A project funded by the European Union and led by SINTEF in Norway with ten other European partners aims to demonstrate a cost-effective CO2 capture technology that could herald a new generation of power-generation plants with integrated CO2 capture.
Power generation based on fossil fuels is one of the major contributors to global CO2 emissions. Measures have been taken at both national and European levels to reduce CO2 emissions from power stations as we move towards a low-carbon future.
The DemoCLOCK project
The DemoCLOCK project, with a budget of €8.2 million, is based on a special version of a technology called Chemical Looping Combustion (CLC). This new CO2 capture technology is believed to be cost-effective and has already been tested in the laboratory with promising results.
More compact and easy to scale up
"CLC itself is believed to be on the verge of becoming one of the most cost-effective ways of capturing CO2 from power plants. DemoCLOCK aims to demonstrate the technical, economic and environmental feasibility of implementing a packed bed-based chemical looping combustion (CLC) concept in large-scale power plants. This version of CLC is even less complex and more compact than the original CLC concept," says Dr. Shahriar Amini of SINTEF, who is the Project Coordinator of DemoCLOCK.
Building a test reactor in Spain
All the partners in the DemoCLOCK project will work towards the proof of feasibility: (read more:) the medium-scale demonstration of a 500kW packed bed CLC reactor in the Elcogas company's Integrated Gasification Combined Cycle (IGCC) power plant in Puertollano in Spain, the largest IGCC power plant in Europe.
The original CLC concept for power production with economical CO2 capture
Fossil fuel power generation is based on burning fuel with oxygen from the air, just as we burn wood in a fire. The resulting CO2 is diluted in large amounts of nitrogen left over from the air, which makes it very difficult to economically separate, capture and store.
CLC overcomes this problem by never allowing direct contact between the air and the fuel, so that the CO2 does not mix with nitrogen in the first place. Two reactors, an air reactor and a fuel reactor, are used in the CLC process, and an oxygen carrier in the form of metal oxide granules is circulated between them. In the air reactor, oxygen from the air is transferred to the oxygen carrier in a process called oxidation, producing lots of heat and a harmless stream of oxygen-poor air. The resulting oxygen-rich oxygen carrier is then transferred to the fuel reactor, where it provides the fuel with oxygen in the total absence of nitrogen.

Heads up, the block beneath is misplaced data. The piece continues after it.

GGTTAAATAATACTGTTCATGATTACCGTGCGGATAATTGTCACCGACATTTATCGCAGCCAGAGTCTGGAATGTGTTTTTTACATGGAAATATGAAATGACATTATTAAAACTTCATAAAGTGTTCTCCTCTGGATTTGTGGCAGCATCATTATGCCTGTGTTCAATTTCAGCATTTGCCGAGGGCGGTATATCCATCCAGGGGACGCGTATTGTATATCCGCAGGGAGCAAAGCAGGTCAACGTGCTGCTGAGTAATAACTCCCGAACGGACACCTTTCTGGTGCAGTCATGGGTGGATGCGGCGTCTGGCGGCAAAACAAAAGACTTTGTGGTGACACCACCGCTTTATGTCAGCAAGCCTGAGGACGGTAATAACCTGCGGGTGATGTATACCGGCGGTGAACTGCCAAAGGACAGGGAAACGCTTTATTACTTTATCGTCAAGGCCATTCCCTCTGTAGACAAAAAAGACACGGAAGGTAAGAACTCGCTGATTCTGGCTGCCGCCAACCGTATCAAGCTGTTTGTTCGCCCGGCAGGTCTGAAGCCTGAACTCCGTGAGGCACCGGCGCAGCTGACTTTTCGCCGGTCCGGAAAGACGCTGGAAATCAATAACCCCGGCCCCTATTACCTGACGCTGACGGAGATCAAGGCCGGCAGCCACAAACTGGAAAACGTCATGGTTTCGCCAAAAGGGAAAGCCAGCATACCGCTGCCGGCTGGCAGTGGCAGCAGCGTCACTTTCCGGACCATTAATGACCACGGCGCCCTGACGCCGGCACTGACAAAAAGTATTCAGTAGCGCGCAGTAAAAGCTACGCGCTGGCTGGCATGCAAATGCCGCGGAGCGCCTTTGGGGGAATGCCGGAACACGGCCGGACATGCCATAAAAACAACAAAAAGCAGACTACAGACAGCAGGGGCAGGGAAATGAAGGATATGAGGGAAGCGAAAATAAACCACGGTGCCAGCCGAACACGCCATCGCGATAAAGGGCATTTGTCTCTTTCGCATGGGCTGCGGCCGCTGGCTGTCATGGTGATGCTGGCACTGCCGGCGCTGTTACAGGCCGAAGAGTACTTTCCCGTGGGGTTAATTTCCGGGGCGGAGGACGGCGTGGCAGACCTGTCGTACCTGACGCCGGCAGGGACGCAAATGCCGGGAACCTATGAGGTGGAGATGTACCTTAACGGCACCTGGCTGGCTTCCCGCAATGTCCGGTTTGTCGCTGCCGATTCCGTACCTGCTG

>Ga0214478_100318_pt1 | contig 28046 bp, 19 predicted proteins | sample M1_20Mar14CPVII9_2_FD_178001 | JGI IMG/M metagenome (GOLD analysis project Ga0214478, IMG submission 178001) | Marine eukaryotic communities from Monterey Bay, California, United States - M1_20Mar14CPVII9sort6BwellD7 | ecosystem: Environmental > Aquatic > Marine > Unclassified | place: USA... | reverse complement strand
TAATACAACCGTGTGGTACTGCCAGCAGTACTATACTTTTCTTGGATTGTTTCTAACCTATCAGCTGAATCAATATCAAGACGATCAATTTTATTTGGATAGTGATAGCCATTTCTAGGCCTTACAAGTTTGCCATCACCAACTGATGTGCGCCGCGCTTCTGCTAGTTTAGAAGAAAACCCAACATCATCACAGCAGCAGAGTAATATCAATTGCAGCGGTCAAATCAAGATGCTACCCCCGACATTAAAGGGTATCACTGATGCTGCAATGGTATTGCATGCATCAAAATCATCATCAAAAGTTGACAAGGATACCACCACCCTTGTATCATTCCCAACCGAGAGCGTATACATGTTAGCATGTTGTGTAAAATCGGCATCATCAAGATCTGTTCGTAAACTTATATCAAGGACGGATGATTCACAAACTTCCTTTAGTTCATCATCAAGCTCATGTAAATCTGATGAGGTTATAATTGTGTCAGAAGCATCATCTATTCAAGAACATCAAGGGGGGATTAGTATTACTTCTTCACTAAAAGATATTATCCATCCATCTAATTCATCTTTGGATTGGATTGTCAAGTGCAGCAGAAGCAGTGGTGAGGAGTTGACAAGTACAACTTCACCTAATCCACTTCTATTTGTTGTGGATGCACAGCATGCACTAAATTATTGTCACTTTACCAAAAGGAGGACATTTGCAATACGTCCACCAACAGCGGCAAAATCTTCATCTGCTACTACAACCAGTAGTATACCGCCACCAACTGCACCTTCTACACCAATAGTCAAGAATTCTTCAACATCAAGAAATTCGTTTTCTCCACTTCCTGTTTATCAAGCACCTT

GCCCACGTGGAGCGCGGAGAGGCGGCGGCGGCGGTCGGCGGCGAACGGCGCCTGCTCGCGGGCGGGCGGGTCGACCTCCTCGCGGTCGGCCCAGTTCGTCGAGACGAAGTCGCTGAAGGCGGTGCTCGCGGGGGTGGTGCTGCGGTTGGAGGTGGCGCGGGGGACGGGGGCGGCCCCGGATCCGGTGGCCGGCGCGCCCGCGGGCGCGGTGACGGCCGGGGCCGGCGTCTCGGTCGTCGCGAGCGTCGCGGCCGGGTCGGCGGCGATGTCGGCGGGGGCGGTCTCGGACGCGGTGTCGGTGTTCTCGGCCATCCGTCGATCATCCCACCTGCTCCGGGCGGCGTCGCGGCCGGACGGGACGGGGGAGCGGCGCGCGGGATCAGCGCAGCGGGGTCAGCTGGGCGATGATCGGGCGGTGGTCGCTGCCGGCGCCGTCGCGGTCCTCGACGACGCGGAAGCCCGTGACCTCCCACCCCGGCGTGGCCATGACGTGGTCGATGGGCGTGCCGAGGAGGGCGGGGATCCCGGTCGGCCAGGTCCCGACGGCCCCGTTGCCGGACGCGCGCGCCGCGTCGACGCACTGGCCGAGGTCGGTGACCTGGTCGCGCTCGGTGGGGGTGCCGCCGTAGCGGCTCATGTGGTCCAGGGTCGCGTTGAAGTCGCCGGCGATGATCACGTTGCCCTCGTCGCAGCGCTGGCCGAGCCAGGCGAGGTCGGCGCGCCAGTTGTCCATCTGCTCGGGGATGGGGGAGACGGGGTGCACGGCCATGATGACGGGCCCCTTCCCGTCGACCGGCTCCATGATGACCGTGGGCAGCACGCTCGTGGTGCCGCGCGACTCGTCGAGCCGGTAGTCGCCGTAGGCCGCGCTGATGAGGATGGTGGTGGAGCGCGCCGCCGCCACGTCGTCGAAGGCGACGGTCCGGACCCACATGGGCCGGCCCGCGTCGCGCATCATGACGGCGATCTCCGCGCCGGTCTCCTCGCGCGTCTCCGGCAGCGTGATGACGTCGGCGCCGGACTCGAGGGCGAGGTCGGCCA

Fuel reacts with the oxygen carrier in a process called reduction and produces an exit stream of only CO2 and H2O. Capturing the CO2 from this stream is very easy because it only needs to be cooled down for the H2O to condense out, leaving a stream of pure CO2. The oxygen-poor oxygen carrier can then be transported back to the air reactor to repeat the process. As in any other fossil fuel power generation system, the heat generated in the reactors can be converted to electricity by means of turbines.
The DemoCLOCK version of CLC -- "packed bed"
In packed bed CLC, the oxygen carrier material is fixed in a reactor and alternatively exposed to fuel gas and air streams. This arrangement essentially creates the fuel reactor and the air reactor alternatively in a single reactor and therefore has all the CO2 capture advantages of the standard CLC process described above.
Another major advantage of this setup is that the oxygen carrier material no longer has to be transferred between the two reactors. This greatly simplifies the process and is expected to speed up its commercialisation. The packed bed CLC concept was originally developed by a research group at Eindhoven University of Technology in the Netherlands (formerly at the University of Twente in the Netherlands).
Reducing energy losses in a cost-effective way
The packed bed CLC will be used to convert gasified solid hydrocarbons (syngas) into hot streams of CO2 and oxygen-poor air which can potentially be used for electricity generation. Packed bed reactor technology thus opens up the prospect of using various types of fuel (e.g. coal, petcoke, biomass).
"In comparison with currently available CO2 capture techniques, our concept will reduce power generation energy losses and do so in a cost-effective way," says project coordinator Shahriar Amini.
The project aims to modify the current energy generation system to make it more sustainable and less dependent on imported fuels. This will help to address pressing challenges of security of supply and climate change, while increasing European industrial competitiveness.
(DemoCLOCK: Demonstration of cost-effective medium-size Chemical Looping Combustion through packed beds using solid hydrocarbons as fuel for power production with CO2 capture)
- SINTEF, Norway
- Politecnico di Milano, Italy
- Verbia Nano Technologies, Spain
- Flemish Institute for Technological Research (VITO),Belgium
- Energy research Centre of the Netherlands, (ECN), the Netherlands
- Institute for Ecology of Industrial Areas (IEIA), Poland
- Céramiques Techniques et Industrielles (CTI), France
- Elcogas, Spain
- Array Industries, the Netherlands
- Eindhoven University of Technology (TU/e), the Netherlands
- Foster Wheeler Italiana, Italy
The above story is reprinted (with editorial adaptations by ScienceDaily staff) from materials provided by SINTEF.